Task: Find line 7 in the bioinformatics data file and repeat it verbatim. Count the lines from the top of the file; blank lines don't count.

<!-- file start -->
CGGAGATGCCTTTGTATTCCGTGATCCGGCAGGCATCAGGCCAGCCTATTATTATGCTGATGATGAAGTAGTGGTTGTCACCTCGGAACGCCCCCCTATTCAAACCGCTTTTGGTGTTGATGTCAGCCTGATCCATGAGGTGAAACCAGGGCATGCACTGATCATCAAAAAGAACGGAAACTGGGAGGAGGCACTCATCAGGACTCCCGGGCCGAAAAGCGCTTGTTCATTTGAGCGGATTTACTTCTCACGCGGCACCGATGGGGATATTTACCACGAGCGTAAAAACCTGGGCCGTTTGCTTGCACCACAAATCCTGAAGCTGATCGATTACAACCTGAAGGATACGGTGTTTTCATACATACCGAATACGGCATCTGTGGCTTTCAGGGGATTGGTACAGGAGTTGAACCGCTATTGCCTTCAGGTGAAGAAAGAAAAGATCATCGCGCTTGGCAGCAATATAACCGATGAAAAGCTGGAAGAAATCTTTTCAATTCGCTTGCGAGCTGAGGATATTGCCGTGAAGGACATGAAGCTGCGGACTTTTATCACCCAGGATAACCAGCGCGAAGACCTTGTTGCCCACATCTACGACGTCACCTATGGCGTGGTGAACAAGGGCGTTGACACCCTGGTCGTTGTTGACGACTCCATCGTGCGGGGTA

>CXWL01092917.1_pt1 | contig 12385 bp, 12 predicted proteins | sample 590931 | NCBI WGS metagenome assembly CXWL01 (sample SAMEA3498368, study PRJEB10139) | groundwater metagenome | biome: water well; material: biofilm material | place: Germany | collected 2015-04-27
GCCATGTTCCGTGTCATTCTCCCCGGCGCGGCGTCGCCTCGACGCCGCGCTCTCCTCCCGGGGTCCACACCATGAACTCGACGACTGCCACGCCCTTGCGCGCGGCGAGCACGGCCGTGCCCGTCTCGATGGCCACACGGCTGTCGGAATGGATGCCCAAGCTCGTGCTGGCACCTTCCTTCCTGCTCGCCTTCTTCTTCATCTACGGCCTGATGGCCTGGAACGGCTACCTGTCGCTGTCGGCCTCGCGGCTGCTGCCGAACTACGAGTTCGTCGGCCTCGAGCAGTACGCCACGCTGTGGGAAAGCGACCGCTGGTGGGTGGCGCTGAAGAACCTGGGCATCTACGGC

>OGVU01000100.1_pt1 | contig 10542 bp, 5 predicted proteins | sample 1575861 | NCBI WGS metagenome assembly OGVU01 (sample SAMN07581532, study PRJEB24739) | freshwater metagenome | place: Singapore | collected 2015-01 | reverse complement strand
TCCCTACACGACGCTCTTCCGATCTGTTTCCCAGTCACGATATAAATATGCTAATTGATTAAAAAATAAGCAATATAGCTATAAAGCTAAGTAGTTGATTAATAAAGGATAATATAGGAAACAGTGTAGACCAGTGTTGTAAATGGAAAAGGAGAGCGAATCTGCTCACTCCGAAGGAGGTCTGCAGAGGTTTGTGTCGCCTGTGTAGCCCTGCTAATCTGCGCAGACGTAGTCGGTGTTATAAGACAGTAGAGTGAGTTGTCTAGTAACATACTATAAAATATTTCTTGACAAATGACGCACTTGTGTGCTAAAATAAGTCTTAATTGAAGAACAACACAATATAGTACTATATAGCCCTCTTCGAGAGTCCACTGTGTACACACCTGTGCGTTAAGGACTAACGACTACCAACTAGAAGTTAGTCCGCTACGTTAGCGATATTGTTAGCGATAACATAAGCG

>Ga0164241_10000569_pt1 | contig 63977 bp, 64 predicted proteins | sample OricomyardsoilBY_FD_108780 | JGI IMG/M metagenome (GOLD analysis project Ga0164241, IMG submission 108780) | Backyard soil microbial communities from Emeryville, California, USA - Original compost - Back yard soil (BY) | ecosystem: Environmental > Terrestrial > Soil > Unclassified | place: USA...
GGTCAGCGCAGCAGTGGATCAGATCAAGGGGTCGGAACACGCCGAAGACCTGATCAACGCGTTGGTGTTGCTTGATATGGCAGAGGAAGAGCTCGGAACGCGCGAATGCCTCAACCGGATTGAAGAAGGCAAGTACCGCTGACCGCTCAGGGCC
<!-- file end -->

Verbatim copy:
GGTCAGCGCAGCAGTGGATCAGATCAAGGGGTCGGAACACGCCGAAGACCTGATCAACGCGTTGGTGTTGCTTGATATGGCAGAGGAAGAGCTCGGAACGCGCGAATGCCTCAACCGGATTGAAGAAGGCAAGTACCGCTGACCGCTCAGGGCC